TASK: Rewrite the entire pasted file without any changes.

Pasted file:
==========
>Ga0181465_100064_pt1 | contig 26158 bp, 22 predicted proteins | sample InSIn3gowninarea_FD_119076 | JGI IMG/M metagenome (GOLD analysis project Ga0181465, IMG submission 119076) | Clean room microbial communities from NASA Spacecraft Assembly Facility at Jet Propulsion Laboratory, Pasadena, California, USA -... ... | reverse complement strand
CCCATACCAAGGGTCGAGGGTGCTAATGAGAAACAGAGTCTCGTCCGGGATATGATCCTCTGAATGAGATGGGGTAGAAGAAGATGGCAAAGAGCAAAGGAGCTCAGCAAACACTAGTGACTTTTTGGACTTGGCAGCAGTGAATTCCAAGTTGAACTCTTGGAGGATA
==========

>Ga0181465_100064_pt1 | contig 26158 bp, 22 predicted proteins | sample InSIn3gowninarea_FD_119076 | JGI IMG/M metagenome (GOLD analysis project Ga0181465, IMG submission 119076) | Clean room microbial communities from NASA Spacecraft Assembly Facility at Jet Propulsion Laboratory, Pasadena, California, USA -... ... | reverse complement strand
CCCATACCAAGGGTCGAGGGTGCTAATGAGAAACAGAGTCTCGTCCGGGATATGATCCTCTGAATGAGATGGGGTAGAAGAAGATGGCAAAGAGCAAAGGAGCTCAGCAAACACTAGTGACTTTTTGGACTTGGCAGCAGTGAATTCCAAGTTGAACTCTTGGAGGATA